I haven’t written a post in a long time. It could mean one of two things or both, a) I have been busy being entertained with little or no time to spend behind a computer, punching keys despite my love for it or b) I have been neck-deep battling life’s daily trials and both my hands have been busy keeping me afloat which leaves me no free hand to sit down and write; that which I love to do.
Thankfully, it’s not been the latter entirely but a combination of both, like on a see-saw close to the ground but just not completely. Well, it means I’m ok. Me on the see-saw mid-way up, legs dangling, wind in my hair may sound happy for most but not for me. I like my feet on the ground.
A month in Mumbai
Thanks to the city, I feel everything’s alright, perfect even. This despite being relegated to the house after a career spanning 2 decades, with a maid who has made me realize maid management is far more complex than team management and a father who is seventy-nine going on eighty and is immensely preoccupied with his bowel movement and his appetite. If you’ve watched the movie “Piku,” you’d understand (a Hindi movie in which Amitabh Bachchan plays an old man who is plagued with constipation.) Well, if you found the movie endearing and your heart went out to his daughter; then you definitely understand. I need not explain further.
Yet, I’m loving it here…
I’m not sure if it’s because the house is airy and has a lot of sun-light streaming in through all the windows. The windows are unobstructed and I can see the vast blue sky with a view of green tree-tops and the lake below, a far cry from the sands and shrubs that my eyes were wont of seeing while I lived in the Gulf or it’s something as mundane as the changes in the weather- warm and salubrious (I’m getting used to the humidity that comes along with it) one moment and cool showers the next, so much better than the blazing middle-eastern summer sun or the easy accessibility by foot to you-name-it, that’s taken my fancy.
I haven’t been able to lay my finger on it, as to what’s steadied my otherwise volatile heart and mind. It’s not the Mumbai that I heard of or read of or saw in the Oscar Winning ‘Slumdog Millionaire.’ It’s not even the Mumbai of Bollywood or stinking rich business families. It’s a part of Mumbai that’s definitely not representative of the entire city but is very much a part of it – clean footpaths for people who love to explore by foot, gardens, coffee shops, restaurants; all a stone’s throw away with the tranquility of the countryside. It wouldn’t be wrong if I said, it’s as if a slice of Europe with its cobble-stone streets lined with cafés has been transported right here in the middle of this city-that-never-sleeps.
However, being Mumbai, one is never far from reality and the truth is that it only makes one feel more grateful for the privileges one has been bestowed with. From the very same terrace that I see the sun peep through the clouds and buildings with dome-shaped tops kissing the sky, I can see blue roof-tops in the distance, a sea of blue tarpaulin which marks the slums of Mumbai- home to a staggering 45%-50% of the population. 4 walls and a roof that provides just enough place to sit or sleep (you can see them everywhere) with a curtain for a door, narrow alleys, children running around playing with cycle wheels and food being cooked in stoves outside the mud walls. Though it sounds depressing, you find people living there smiling and celebrating festivals too, in fact with more gusto than those in high-rise apartments. Little boys smile baring all their teeth while their hair may be a disheveled mess and their clothes maybe ripping apart. They live and dream and some of them even manage to beat the drudgery, rising to respectable positions. Stories of children from the slums becoming dentists, doctors or joined the administrative services is not uncommon here. That’s the magic of Mumbai. There’s something in it for everybody and nobody’s really complaining. They’re busy. Busy making a living. Busy living. It teaches you a lesson or two in living.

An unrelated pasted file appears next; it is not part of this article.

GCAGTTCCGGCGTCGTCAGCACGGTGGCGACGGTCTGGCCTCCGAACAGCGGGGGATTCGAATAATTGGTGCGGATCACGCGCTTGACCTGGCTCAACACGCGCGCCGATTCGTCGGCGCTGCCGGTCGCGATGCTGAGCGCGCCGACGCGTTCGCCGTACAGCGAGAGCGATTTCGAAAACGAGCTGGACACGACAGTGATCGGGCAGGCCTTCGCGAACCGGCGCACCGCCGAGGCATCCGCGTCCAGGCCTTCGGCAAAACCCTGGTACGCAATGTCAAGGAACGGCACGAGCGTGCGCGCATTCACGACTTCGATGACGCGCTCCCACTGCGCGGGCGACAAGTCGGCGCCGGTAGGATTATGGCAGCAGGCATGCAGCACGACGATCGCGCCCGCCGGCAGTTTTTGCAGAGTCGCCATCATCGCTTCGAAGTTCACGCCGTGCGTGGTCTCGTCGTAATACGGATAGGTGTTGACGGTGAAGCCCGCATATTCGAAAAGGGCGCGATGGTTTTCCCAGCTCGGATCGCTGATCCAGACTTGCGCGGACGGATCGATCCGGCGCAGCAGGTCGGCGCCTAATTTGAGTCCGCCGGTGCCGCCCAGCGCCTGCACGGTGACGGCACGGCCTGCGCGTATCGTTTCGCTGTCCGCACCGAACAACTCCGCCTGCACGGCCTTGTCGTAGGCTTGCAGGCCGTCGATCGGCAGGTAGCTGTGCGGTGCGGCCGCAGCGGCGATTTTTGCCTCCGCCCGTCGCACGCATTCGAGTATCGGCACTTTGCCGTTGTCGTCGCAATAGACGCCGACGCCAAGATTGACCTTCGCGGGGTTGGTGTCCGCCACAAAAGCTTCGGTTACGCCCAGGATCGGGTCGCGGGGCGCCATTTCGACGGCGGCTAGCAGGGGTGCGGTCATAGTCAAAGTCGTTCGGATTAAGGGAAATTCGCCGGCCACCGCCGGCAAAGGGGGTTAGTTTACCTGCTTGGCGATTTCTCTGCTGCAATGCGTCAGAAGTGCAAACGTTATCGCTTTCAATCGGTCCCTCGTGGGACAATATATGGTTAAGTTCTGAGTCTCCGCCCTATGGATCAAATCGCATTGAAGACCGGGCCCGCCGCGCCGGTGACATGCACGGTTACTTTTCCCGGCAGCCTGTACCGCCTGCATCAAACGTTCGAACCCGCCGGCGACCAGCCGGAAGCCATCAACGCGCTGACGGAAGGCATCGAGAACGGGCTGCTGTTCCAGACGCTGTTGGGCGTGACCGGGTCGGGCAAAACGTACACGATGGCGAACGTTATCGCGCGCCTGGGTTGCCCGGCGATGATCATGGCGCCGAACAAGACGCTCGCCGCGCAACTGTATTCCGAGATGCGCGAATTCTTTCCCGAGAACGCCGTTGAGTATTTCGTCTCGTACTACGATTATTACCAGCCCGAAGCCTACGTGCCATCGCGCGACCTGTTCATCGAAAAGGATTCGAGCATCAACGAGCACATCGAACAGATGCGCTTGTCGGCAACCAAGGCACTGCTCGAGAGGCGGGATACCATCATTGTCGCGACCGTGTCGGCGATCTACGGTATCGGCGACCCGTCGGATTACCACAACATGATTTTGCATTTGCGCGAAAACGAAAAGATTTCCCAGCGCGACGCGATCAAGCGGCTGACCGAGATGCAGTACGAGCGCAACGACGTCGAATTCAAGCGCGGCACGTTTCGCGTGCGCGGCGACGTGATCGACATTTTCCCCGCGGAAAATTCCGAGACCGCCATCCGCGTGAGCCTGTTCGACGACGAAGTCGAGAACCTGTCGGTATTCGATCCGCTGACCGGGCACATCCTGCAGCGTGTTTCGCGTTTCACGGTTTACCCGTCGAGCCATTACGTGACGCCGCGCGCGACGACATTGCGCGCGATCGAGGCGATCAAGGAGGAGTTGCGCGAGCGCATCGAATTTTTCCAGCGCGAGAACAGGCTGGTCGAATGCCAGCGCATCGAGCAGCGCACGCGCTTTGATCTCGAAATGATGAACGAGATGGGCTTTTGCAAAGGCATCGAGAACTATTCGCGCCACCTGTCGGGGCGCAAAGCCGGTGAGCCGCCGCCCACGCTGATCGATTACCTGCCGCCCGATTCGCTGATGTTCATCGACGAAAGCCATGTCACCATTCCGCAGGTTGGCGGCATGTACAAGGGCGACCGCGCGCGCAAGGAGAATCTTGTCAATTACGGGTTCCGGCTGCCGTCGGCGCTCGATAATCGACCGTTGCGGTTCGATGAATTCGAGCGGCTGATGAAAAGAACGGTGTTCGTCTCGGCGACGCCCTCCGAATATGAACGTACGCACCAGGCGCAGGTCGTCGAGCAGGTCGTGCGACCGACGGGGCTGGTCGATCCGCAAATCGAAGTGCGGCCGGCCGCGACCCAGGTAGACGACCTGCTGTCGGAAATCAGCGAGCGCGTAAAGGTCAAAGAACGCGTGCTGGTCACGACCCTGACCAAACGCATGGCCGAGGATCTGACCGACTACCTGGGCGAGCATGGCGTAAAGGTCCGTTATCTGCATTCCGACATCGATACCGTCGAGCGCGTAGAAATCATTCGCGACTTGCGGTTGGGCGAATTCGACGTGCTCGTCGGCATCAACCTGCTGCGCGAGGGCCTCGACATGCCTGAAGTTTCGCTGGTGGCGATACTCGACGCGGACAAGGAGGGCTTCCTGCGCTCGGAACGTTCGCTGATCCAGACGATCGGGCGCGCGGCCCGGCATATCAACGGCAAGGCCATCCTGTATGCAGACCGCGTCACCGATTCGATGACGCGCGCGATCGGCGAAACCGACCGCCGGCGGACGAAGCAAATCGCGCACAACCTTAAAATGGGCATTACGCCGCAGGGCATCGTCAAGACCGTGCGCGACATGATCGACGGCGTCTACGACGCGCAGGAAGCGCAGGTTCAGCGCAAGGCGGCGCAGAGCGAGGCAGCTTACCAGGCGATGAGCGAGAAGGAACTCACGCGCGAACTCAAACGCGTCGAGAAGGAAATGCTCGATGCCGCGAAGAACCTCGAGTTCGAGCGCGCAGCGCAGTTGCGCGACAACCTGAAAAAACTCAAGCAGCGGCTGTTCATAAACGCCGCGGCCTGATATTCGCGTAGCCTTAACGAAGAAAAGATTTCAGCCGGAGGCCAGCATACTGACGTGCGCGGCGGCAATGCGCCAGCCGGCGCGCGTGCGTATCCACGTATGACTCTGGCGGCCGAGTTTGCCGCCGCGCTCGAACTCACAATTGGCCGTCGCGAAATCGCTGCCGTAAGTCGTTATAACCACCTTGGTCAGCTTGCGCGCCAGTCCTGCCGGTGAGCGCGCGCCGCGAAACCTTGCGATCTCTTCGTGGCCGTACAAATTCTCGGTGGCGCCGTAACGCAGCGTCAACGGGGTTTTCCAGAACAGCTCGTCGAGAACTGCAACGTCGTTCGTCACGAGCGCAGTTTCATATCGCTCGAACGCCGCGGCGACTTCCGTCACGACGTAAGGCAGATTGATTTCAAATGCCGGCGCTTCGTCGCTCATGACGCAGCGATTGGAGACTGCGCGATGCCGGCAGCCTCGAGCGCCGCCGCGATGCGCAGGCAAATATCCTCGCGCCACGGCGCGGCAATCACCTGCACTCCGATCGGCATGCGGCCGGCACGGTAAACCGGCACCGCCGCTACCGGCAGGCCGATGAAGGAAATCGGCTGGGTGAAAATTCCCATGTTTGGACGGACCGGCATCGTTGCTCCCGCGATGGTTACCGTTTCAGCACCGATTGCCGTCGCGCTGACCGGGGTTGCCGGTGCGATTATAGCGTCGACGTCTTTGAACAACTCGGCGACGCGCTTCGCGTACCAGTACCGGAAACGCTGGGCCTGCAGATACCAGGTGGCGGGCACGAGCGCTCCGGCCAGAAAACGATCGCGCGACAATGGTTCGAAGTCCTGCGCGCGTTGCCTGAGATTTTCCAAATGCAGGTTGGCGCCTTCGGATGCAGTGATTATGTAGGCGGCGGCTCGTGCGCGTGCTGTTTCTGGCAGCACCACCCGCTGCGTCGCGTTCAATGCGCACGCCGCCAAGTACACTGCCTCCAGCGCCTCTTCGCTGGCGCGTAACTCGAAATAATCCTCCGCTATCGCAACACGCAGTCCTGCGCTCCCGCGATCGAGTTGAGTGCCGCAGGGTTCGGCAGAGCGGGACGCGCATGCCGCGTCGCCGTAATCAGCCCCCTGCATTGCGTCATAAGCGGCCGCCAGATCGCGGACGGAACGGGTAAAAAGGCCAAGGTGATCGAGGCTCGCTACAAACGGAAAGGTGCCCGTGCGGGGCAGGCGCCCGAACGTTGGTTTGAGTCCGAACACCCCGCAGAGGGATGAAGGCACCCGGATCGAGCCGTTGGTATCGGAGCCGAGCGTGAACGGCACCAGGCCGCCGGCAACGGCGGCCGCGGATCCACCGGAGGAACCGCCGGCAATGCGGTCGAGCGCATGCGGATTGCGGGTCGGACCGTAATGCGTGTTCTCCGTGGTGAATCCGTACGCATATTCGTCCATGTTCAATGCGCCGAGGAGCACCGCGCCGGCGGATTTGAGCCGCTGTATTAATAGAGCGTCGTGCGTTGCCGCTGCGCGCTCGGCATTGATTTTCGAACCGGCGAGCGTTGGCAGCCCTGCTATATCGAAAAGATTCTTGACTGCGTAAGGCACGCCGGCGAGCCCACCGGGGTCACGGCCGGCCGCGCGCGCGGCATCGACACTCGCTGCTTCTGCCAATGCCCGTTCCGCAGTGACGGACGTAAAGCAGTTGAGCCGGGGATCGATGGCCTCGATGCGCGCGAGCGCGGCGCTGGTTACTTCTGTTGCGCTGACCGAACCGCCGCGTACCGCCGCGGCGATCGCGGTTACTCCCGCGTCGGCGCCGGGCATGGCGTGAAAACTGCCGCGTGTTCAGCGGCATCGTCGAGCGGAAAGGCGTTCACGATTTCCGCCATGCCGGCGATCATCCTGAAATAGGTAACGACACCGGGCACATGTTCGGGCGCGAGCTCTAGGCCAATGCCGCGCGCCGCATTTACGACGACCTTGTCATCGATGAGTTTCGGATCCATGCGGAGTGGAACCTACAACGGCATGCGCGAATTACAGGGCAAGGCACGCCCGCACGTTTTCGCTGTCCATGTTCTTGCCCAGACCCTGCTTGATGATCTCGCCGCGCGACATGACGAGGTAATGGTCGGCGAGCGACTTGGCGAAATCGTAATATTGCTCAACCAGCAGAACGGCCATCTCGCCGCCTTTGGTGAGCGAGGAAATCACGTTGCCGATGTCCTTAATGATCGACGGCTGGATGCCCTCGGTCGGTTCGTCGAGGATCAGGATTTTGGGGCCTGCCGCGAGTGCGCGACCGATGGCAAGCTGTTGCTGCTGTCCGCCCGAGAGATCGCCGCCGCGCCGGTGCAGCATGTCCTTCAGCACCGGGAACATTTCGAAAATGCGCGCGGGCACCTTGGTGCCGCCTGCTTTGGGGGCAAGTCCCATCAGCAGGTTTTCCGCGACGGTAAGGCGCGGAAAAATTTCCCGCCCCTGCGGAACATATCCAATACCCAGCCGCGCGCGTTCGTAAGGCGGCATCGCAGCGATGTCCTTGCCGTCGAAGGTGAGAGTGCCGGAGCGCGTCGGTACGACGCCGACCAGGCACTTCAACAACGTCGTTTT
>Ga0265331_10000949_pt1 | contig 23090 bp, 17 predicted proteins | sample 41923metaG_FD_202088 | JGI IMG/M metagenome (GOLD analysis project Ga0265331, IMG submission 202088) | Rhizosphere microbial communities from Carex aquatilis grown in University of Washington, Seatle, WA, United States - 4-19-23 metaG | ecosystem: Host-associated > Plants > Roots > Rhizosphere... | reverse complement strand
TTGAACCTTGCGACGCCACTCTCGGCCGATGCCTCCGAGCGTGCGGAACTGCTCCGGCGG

Mumbai grows on you. Before I landed here, every Mumbaikar who spoke to me had given me a peek into the city. Actually not so little. They’d invariably begin explaining the city and the conversation would run for hours, continuing with same energy, jumping from food carts selling delicacies to the erstwhile dabbawalas who have found their place in none other than the books of Harvard, the Mumbai maids and the Mumbai local trains which run non-stop every day of the year carrying millions of passengers. More on the trains once I do manage to get into one. Well, actually getting in or getting out of the crowded trains is not a challenge apparently. You just need to stand on the platform in the direction of the train. Before you know it, you will find yourself in, thanks to the crowds. And when you want to get off, again you just stand in the direction of the exit. You will be pushed out, again thanks to the crowds. That’s a peek into Mumbai through my eyes.
Until my next post on ‘The City and it’s ways’, “Goodbye. Have a great day! Be happy!”
PC: Pictures have been taken from the net
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